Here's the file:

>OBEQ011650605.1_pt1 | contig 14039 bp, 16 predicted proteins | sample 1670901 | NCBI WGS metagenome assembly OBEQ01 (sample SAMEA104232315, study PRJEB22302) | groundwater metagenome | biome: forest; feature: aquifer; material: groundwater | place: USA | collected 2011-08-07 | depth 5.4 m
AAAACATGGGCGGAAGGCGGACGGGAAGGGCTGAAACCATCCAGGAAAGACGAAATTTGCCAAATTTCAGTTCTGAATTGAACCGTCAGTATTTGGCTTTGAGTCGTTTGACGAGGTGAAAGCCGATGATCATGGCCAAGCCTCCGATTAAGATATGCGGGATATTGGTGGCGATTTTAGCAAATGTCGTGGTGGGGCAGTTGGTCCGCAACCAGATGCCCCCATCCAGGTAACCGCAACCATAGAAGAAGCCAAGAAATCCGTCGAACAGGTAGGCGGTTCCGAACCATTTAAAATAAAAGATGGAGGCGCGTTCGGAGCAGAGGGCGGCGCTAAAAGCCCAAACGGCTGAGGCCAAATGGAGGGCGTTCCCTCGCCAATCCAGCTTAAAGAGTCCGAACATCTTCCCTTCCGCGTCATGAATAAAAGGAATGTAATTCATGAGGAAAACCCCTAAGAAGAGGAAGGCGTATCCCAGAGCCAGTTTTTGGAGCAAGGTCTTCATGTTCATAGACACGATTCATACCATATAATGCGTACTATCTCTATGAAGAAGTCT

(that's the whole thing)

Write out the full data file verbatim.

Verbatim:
>OBEQ011650605.1_pt1 | contig 14039 bp, 16 predicted proteins | sample 1670901 | NCBI WGS metagenome assembly OBEQ01 (sample SAMEA104232315, study PRJEB22302) | groundwater metagenome | biome: forest; feature: aquifer; material: groundwater | place: USA | collected 2011-08-07 | depth 5.4 m
AAAACATGGGCGGAAGGCGGACGGGAAGGGCTGAAACCATCCAGGAAAGACGAAATTTGCCAAATTTCAGTTCTGAATTGAACCGTCAGTATTTGGCTTTGAGTCGTTTGACGAGGTGAAAGCCGATGATCATGGCCAAGCCTCCGATTAAGATATGCGGGATATTGGTGGCGATTTTAGCAAATGTCGTGGTGGGGCAGTTGGTCCGCAACCAGATGCCCCCATCCAGGTAACCGCAACCATAGAAGAAGCCAAGAAATCCGTCGAACAGGTAGGCGGTTCCGAACCATTTAAAATAAAAGATGGAGGCGCGTTCGGAGCAGAGGGCGGCGCTAAAAGCCCAAACGGCTGAGGCCAAATGGAGGGCGTTCCCTCGCCAATCCAGCTTAAAGAGTCCGAACATCTTCCCTTCCGCGTCATGAATAAAAGGAATGTAATTCATGAGGAAAACCCCTAAGAAGAGGAAGGCGTATCCCAGAGCCAGTTTTTGGAGCAAGGTCTTCATGTTCATAGACACGATTCATACCATATAATGCGTACTATCTCTATGAAGAAGTCT